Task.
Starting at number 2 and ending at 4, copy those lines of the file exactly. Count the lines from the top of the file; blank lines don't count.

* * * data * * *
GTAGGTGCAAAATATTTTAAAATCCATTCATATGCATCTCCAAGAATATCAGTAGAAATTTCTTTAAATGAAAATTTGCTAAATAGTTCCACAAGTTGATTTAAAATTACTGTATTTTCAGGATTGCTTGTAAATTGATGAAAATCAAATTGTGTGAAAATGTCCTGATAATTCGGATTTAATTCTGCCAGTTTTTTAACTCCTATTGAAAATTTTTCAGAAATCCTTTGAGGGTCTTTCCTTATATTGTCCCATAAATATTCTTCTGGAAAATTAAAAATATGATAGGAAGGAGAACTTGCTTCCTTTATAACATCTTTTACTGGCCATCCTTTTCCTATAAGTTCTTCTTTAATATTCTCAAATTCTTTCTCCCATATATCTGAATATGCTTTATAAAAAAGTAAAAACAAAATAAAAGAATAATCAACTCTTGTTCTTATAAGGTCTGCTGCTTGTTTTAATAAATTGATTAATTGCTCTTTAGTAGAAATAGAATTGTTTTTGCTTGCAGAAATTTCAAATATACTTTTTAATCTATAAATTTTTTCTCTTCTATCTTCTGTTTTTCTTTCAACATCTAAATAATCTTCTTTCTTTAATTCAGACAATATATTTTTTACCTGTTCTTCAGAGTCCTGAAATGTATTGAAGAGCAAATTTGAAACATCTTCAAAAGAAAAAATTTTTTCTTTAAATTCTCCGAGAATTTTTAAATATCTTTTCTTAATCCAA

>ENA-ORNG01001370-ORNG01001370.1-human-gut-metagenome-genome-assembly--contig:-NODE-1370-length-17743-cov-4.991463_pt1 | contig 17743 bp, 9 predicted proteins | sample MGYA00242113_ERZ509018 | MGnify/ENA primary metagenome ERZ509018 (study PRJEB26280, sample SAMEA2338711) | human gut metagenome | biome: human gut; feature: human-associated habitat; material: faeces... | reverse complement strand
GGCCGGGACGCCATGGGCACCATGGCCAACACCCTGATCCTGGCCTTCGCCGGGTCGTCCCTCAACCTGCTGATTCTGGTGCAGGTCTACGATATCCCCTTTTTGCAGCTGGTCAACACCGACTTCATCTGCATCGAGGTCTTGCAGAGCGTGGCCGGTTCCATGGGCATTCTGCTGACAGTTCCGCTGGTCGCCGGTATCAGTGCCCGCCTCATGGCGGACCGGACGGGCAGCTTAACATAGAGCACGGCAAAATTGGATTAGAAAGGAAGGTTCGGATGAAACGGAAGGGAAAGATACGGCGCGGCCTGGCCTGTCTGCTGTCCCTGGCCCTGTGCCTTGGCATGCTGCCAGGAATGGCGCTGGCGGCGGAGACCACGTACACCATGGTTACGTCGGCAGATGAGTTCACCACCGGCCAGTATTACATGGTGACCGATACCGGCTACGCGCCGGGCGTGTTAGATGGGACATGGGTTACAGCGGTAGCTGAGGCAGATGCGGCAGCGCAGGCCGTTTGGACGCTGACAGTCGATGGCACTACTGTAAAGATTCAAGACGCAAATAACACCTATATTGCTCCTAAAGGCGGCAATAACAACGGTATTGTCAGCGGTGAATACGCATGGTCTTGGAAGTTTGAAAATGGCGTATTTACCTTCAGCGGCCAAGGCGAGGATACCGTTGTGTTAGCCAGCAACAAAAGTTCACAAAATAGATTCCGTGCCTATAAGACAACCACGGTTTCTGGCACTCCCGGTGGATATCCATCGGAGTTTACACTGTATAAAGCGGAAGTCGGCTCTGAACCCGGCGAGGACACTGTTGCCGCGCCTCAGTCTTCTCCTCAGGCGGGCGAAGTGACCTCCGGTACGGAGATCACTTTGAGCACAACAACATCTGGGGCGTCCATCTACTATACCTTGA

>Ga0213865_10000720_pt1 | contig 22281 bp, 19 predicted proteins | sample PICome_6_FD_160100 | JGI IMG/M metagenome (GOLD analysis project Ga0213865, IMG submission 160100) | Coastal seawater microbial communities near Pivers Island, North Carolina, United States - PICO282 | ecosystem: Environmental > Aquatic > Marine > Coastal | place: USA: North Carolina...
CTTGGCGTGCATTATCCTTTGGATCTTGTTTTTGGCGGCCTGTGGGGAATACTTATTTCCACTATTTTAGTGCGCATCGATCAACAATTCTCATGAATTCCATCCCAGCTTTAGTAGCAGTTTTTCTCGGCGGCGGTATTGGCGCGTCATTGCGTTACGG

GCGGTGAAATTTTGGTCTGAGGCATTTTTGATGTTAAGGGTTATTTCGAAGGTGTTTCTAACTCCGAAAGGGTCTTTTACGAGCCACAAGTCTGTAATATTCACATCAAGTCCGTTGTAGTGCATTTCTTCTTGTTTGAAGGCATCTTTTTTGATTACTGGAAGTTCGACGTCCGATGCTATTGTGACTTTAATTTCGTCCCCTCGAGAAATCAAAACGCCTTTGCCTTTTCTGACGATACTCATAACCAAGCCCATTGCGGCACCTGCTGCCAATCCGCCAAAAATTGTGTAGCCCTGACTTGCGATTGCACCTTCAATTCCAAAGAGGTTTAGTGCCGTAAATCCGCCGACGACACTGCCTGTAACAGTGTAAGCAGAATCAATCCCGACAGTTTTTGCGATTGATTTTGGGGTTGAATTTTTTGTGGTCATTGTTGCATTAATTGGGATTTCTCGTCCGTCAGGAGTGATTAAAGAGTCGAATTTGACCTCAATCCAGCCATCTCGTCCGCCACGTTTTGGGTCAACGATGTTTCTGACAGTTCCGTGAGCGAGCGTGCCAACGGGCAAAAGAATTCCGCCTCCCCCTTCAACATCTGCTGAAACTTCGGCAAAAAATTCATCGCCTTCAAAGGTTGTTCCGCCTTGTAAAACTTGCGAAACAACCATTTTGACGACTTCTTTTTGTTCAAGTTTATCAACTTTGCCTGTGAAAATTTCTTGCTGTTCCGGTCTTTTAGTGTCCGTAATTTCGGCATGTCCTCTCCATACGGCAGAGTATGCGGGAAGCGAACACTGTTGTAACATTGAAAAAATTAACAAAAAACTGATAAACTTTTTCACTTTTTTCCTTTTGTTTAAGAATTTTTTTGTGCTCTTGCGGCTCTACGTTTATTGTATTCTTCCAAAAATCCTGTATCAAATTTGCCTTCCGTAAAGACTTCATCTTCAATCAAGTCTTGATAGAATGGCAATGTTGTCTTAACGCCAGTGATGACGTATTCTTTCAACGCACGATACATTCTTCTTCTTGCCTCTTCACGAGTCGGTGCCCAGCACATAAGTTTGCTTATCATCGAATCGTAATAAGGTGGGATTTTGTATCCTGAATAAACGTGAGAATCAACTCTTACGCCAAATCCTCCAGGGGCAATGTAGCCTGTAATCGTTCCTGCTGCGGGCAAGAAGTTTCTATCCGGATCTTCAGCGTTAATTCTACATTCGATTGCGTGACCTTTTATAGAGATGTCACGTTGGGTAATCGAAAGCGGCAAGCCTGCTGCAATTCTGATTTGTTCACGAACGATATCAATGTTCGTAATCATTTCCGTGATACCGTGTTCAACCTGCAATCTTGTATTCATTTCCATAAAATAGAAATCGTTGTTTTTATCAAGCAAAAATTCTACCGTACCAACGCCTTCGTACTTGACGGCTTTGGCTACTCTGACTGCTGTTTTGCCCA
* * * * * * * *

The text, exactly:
>ENA-ORNG01001370-ORNG01001370.1-human-gut-metagenome-genome-assembly--contig:-NODE-1370-length-17743-cov-4.991463_pt1 | contig 17743 bp, 9 predicted proteins | sample MGYA00242113_ERZ509018 | MGnify/ENA primary metagenome ERZ509018 (study PRJEB26280, sample SAMEA2338711) | human gut metagenome | biome: human gut; feature: human-associated habitat; material: faeces... | reverse complement strand
GGCCGGGACGCCATGGGCACCATGGCCAACACCCTGATCCTGGCCTTCGCCGGGTCGTCCCTCAACCTGCTGATTCTGGTGCAGGTCTACGATATCCCCTTTTTGCAGCTGGTCAACACCGACTTCATCTGCATCGAGGTCTTGCAGAGCGTGGCCGGTTCCATGGGCATTCTGCTGACAGTTCCGCTGGTCGCCGGTATCAGTGCCCGCCTCATGGCGGACCGGACGGGCAGCTTAACATAGAGCACGGCAAAATTGGATTAGAAAGGAAGGTTCGGATGAAACGGAAGGGAAAGATACGGCGCGGCCTGGCCTGTCTGCTGTCCCTGGCCCTGTGCCTTGGCATGCTGCCAGGAATGGCGCTGGCGGCGGAGACCACGTACACCATGGTTACGTCGGCAGATGAGTTCACCACCGGCCAGTATTACATGGTGACCGATACCGGCTACGCGCCGGGCGTGTTAGATGGGACATGGGTTACAGCGGTAGCTGAGGCAGATGCGGCAGCGCAGGCCGTTTGGACGCTGACAGTCGATGGCACTACTGTAAAGATTCAAGACGCAAATAACACCTATATTGCTCCTAAAGGCGGCAATAACAACGGTATTGTCAGCGGTGAATACGCATGGTCTTGGAAGTTTGAAAATGGCGTATTTACCTTCAGCGGCCAAGGCGAGGATACCGTTGTGTTAGCCAGCAACAAAAGTTCACAAAATAGATTCCGTGCCTATAAGACAACCACGGTTTCTGGCACTCCCGGTGGATATCCATCGGAGTTTACACTGTATAAAGCGGAAGTCGGCTCTGAACCCGGCGAGGACACTGTTGCCGCGCCTCAGTCTTCTCCTCAGGCGGGCGAAGTGACCTCCGGTACGGAGATCACTTTGAGCACAACAACATCTGGGGCGTCCATCTACTATACCTTGA

>Ga0213865_10000720_pt1 | contig 22281 bp, 19 predicted proteins | sample PICome_6_FD_160100 | JGI IMG/M metagenome (GOLD analysis project Ga0213865, IMG submission 160100) | Coastal seawater microbial communities near Pivers Island, North Carolina, United States - PICO282 | ecosystem: Environmental > Aquatic > Marine > Coastal | place: USA: North Carolina...